Dark Glasses

"For now we see through a glass, darkly; but then face to face… "

Paul of Tarsus

The subject of light came up at church on Sunday too. The sun had come out after several months’ bed rest… and seemed to draw attention to itself like a fair queen in a veterans’ parade.

It is the Lenten season – in which the faithful of Christendom prepare for the most important day of the year.

"Jesus saw man who had been blind from birth," Pere Marchand recalled the celebrated story. "He gathered some dirt from the ground, spat on it, and made mud. Then, he daubed the mud onto the man’s eyes. And when he washed the mud off, he could see for the first time in his life."

"Christ offers this same gift to all of us," continued the old priest, "even if we haven’t been afflicted with blindness. He came as a ‘light unto the world’ and gives us a way to see things we could never see before."

"But it’s not easy. Heh, heh. No, it’s not easy. You have to look much harder… much deeper, beyond the surface of things, beyond appearances… and look with your heart as well as your eyes."

Again, today… we look at the remarkable US economy and its stock market with every organ we have.

Is a new boom beginning? Or is the recent run up of stock prices merely a mistake – a bear market rally that helps more of the patsies lose more of their money?

God knows.

But God does not discuss such matters with us directly. So, once more, we stagger into the warm light of a March day in the hope of seeing something new… as we try to discover not necessarily what will happen, but what should.

And what we notice first is what hasn’t happened. "By this stage of the recession," writes Rob Parenteau, "this close to an economic recovery, the corporate sector has [normally] cleaned up its deficit spending and is well into net saving territory… It is this net saving in the mid to late innings of an economic recession that allows corporations to close their financing gaps, pay down their debt and generally clean up their balance sheets enough so they can convince lenders to spoil them again in the next economic expansion. We have no such cessation of corporate deficit spending this time around – yes investment and inventory spending collapsed, but so too did profits at a pace unseen since the last Great Depression (and probably equal to the 1930’s collapses once we strip away corrupt self-dealing accounting practices from earnings measurement)."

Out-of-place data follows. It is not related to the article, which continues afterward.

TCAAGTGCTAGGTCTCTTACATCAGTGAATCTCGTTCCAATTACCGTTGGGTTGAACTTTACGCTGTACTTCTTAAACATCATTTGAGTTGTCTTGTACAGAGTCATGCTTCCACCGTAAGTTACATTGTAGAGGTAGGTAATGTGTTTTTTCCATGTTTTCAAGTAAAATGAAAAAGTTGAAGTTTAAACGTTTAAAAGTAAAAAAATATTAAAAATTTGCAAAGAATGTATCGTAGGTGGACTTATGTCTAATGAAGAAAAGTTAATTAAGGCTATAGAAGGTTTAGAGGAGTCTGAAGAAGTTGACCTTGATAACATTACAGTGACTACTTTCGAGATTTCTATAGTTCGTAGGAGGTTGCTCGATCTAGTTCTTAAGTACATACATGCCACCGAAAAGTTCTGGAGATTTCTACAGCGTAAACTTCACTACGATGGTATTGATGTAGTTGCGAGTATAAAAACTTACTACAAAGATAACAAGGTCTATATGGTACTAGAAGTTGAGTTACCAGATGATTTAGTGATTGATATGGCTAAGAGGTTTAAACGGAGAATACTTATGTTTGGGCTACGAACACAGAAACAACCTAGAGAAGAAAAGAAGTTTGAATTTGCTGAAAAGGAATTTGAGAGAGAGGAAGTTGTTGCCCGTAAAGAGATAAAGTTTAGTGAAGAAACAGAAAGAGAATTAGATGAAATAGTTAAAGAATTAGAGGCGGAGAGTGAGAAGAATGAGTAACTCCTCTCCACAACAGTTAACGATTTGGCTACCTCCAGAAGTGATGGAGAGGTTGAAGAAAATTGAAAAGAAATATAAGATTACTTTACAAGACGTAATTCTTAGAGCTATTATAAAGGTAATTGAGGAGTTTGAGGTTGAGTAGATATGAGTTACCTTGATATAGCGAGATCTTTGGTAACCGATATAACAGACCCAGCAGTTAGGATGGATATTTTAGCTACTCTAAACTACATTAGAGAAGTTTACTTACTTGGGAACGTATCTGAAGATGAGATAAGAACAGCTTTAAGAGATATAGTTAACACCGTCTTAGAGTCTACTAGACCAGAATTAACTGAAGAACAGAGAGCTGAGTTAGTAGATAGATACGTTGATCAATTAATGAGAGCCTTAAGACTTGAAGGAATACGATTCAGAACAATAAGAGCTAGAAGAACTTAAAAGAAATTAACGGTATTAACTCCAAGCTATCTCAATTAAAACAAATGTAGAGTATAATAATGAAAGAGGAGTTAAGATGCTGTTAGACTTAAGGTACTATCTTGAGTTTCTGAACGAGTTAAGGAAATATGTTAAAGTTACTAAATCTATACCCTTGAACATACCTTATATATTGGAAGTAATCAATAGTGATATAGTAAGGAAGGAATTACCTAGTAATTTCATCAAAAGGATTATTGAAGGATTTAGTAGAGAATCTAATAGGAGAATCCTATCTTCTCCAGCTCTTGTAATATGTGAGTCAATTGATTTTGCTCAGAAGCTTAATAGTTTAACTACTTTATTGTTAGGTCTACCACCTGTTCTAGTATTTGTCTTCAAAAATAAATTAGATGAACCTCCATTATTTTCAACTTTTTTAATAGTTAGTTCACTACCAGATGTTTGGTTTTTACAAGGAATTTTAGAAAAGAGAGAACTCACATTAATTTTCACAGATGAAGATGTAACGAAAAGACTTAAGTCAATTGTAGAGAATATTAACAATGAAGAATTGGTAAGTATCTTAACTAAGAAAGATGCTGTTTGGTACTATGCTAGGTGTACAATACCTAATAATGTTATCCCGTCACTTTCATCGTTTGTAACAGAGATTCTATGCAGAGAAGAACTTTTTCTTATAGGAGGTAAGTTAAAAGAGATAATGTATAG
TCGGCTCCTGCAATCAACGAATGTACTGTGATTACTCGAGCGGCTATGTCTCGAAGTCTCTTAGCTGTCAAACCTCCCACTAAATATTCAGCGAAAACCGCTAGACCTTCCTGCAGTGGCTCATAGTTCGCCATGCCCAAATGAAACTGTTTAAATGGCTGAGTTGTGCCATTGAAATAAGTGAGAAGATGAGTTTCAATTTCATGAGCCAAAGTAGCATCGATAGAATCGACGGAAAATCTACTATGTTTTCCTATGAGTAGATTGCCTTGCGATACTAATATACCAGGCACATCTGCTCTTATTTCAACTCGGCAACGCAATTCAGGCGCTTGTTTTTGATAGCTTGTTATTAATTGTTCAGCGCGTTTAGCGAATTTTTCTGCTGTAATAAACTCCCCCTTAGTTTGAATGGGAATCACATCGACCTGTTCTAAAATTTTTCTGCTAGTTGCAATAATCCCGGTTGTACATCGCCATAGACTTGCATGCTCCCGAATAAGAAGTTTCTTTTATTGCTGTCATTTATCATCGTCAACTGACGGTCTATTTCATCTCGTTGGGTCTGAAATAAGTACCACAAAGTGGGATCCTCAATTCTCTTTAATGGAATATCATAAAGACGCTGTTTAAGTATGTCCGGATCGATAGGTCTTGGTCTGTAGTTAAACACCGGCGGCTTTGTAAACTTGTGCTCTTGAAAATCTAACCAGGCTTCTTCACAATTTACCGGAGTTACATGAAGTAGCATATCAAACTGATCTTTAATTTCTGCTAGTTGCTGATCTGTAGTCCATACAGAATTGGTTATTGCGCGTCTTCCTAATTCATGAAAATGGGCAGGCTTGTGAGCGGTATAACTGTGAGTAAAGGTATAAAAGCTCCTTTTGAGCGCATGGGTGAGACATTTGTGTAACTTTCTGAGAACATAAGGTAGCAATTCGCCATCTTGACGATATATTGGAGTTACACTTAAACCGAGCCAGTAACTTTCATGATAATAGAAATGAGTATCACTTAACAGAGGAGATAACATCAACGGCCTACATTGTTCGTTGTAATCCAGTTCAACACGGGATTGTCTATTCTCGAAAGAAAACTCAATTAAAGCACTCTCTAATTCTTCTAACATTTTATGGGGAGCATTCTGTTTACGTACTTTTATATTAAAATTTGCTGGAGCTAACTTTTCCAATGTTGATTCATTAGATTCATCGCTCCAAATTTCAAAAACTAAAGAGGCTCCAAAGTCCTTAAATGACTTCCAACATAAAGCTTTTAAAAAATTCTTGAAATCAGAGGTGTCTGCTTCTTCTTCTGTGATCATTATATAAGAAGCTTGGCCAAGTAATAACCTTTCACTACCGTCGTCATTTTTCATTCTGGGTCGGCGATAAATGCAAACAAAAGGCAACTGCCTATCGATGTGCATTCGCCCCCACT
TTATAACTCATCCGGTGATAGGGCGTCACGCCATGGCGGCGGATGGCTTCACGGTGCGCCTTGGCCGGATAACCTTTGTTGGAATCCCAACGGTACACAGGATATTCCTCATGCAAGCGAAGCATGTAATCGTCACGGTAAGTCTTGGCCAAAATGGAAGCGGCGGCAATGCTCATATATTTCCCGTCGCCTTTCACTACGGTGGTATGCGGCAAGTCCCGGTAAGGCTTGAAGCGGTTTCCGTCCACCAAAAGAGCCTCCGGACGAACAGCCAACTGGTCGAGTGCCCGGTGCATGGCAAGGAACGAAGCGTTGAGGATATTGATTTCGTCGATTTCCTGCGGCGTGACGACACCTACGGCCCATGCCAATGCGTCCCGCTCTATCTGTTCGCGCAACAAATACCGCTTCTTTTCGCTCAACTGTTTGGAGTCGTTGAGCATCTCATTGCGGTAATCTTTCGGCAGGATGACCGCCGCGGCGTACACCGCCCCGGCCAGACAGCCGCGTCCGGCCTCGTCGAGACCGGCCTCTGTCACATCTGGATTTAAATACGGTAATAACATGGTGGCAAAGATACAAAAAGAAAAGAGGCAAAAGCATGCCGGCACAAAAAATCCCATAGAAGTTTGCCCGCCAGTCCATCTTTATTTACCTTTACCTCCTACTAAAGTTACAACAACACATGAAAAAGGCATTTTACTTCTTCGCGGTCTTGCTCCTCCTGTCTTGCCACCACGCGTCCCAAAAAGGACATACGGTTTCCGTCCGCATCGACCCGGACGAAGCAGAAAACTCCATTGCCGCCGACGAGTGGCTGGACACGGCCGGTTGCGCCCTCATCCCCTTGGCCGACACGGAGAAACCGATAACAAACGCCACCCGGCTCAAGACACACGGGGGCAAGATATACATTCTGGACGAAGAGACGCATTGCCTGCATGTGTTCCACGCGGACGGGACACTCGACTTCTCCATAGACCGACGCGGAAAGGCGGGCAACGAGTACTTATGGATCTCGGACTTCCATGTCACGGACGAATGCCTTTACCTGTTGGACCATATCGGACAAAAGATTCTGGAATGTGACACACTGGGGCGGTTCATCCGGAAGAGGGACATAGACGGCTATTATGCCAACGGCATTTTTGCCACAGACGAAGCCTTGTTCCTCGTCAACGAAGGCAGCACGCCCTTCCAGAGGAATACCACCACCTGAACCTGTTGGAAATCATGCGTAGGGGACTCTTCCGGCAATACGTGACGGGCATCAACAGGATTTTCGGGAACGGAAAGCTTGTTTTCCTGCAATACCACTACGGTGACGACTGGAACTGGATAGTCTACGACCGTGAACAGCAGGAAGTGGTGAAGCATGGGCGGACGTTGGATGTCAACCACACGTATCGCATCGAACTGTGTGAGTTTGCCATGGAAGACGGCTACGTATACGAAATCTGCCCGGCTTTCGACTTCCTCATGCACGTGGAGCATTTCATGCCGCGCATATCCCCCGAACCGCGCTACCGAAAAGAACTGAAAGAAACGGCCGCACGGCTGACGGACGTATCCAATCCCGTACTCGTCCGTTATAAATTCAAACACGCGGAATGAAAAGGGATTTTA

Nor do we see the consumer sector preparing for a boom. "We achieved no net pay down of private sector debt during the recession," notes Parenteau. The consumer ‘financing gap’ – roughly the difference between what the consumer makes and what he spends – "is near a new wide for the past half century," he says. "The last time we hit this wide a financing gap was in the early ’50s. That one was closed by a breathtaking collapse in household expenditures as a share of GDP – from 74% to 67%. A similar decline from 77% to 70% of GDP today would, given the higher private debt loads, be an invitation to a full scale debt deflation in the US.

"Nearly all of the business cycle recoveries of the past half-century have been led by consumer cyclical spending (that is, consumer durables and residential investment spending). It is widely unrecognized that we are already back near the peak rates of change (10-12%) of consumer cyclical spending that we have seen in the ’90s recoveries. We never got negative y/y comparisons in the growth rate of consumer cyclical spending, as we always have in the past half-century of recessions."